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Lebanon 2000: Lee Dong-gook looks back

Kuala Lumpur: Turning 40 next April, evergreen striker Lee Dong-gook is still scoring goals at the continental level for club Jeonbuk Hyundai Motors. We rewind the clock 18 years, to when a fresh-faced young forward from Pohang made the world take notice at the 2000 AFC Asian Cup.

Lee's impressive career, that keeps recording new milestones for goals and longevity, can be considered to have truly begun on the biggest stage at the 2000 AFC Asian Cup in Lebanon.

The prodigiously talented young forward had already shown his ability at the 1998 AFC U-19 Championship, where he was named Top Scorer and MVP, and had also helped Pohang Steelers win the 1997-1998 Asian Club Championship.

But it was in the AFC's most prestigious national team tournament that the then 21-year-old made his mark in.

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The rising star had already had his first taste of national team action, at the 1998 FIFA World Cup in France. However, his 13-minute cameo against the Netherlands in a 5-0 defeat would not have been the best memory in what was to become a storied career with the Taeguk Warriors.

The AFC Asian Cup provided him with a golden chance to begin the first chapter.

“It was a long time ago,” reflects Lee on a tournament that took place nearly two decades ago. “At that time, Huh Jung-moo was the coach and I was among the youngest players."

Drawn in Group B with China PR, Kuwait and Indonesia, the Koreans started the tournament in exciting fashion with a 2-2 draw with their fellow East Asians, before a disappointing 1-0 defeat to the Kuwaitis.

That brought up a must-win match against Indonesia, with Lee and his teammates needing all three points to ensure a place in the knockout stage as one of the two best third-placed sides.

And their young targetman rose to the occasion at Beirut's Sports City Stadium, firing home a hat-trick as Korea Republic won 3-0 and advanced to a quarter-final date with Islamic Republic of Iran

"I remember it was a difficult environment in Lebanon," says Lee. "And my knee wasn’t that good then, but I didn't want to miss the quarter-final, I had to play against Iran.

"We went down 1-0 but right before half-time one of the current coaches in Jeonbuk, Kim Sang-sik, scored and we went to extra-time.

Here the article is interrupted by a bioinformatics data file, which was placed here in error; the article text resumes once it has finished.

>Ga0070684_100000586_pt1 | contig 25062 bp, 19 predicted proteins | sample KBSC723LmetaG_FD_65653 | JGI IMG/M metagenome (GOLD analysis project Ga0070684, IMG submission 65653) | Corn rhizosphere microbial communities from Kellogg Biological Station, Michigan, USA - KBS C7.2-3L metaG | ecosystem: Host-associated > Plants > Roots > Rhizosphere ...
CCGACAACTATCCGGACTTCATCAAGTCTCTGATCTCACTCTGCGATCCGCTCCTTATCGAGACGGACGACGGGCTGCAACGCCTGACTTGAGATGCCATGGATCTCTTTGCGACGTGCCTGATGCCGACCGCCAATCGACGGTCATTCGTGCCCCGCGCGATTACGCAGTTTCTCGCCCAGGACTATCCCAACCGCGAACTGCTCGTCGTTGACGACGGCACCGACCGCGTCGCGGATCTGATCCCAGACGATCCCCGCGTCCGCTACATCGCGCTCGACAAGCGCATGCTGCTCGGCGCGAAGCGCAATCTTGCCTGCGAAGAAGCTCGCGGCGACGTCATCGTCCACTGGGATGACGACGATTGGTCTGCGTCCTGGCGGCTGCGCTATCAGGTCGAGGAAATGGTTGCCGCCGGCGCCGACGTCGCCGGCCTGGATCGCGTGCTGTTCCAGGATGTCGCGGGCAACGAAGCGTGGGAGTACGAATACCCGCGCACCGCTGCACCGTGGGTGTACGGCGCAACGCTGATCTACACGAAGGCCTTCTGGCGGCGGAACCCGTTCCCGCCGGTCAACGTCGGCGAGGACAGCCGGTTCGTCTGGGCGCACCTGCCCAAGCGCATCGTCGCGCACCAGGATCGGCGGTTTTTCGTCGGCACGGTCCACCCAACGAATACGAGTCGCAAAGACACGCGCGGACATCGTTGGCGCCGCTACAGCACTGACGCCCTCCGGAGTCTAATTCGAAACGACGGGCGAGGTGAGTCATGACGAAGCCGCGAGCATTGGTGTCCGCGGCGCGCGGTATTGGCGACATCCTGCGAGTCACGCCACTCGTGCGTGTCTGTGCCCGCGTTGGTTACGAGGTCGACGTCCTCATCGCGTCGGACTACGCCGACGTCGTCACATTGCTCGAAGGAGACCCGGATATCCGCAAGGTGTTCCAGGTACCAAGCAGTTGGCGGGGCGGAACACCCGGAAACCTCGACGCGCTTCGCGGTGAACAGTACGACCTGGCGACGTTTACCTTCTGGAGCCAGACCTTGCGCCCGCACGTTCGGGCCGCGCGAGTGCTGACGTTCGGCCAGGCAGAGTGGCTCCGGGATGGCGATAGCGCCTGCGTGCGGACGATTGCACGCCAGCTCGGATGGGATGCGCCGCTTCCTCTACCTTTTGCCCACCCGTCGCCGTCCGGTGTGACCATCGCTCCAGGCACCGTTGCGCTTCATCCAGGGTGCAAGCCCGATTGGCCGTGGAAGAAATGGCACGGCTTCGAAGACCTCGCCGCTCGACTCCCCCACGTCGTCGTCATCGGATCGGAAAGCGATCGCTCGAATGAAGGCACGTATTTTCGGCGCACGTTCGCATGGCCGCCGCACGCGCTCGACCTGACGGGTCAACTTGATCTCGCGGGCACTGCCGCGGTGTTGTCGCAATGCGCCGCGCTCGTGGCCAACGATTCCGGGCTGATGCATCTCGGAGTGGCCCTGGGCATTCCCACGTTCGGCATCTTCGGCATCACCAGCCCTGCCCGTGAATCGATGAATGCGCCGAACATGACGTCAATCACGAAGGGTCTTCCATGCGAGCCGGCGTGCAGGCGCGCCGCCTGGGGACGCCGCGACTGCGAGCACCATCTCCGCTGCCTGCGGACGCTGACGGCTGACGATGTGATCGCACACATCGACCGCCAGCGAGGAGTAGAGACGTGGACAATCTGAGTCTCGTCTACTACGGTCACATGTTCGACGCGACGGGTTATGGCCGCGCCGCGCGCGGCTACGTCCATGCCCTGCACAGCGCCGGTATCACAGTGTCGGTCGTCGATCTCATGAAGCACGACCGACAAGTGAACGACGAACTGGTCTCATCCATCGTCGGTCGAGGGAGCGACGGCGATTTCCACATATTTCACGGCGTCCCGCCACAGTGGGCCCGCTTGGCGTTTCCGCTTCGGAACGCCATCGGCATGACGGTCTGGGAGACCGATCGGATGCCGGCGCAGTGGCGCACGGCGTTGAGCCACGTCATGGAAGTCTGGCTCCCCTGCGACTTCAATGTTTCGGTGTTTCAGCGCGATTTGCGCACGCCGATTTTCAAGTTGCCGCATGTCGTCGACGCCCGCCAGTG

"At that time, the tournament was using the Golden Goal rule, so any goal would end the game."

Having come off the bench in the 75th minute, Lee needed just nine minutes of extra-time to ensure he would make the headlines.

A typical lung-busting run from defence from Hong Myung-bo saw the ball find another substitute Noh Jung-youn on the right flank and his low cross was crashed into the roof of the net by the onrushing Lee to end proceedings in dramatic fashion..

"I still remember the moment I scored the goal," he said. "It was exciting because Iran at that time were one of the strongest teams in Asia."

Unfortunately for Korea Republic, Lee's next late goal was to prove not enough to turn the tie around, as the East Asians lost 2-1 to Saudi Arabia, with the striker's 91st minute effort coming after Talal Al Meshal's brace had already put the Green Falcons two up.

Nevertheless, the Pohang-man was still not done scoring as he scored his sixth and final goal of the campaign in the third place play-off against China PR to ensure the bronze medal for the Koreans.

The strike was important for not just his country, but also Lee personally as it ensured he would finish as the tournament's Top Scorer ahead of Japan pair Akinori Nishizawa and Naohiro Takahara.

"My goal was just to play, not specifically to be top scorer. I remember I put everything I had into those games, I was just trying to create goal-scoring opportunities not necessarily for a goal for me – but a goal for the team.

"I just wanted to play as much as possible. The result at the end of the tournament wasn’t so bad then, as I could become Top Scorer."

That desire to play still burns within the heart of the man who has already been a professional for 20 years of his life so far - although he wryly admits he won't be the 2019 AFC Asian Cup MVP.

"Everyone around me and myself had the same thought: after winning the 2016 AFC Champions League that it would be the end of Lee Dong-gook’s time. That I couldn’t give any more good performances. But that motivated me. Hearing people say that I couldn’t play at this level anymore because I was too old, made me want to try and prove them wrong.

"Sooner or later, I will finish my playing career, but I think retirement will make people think I don’t have the ability anymore, and while I still have something to give I will keep playing. Even when I face young players in the K-League, I feel I can still compete with them and so I’m still here."

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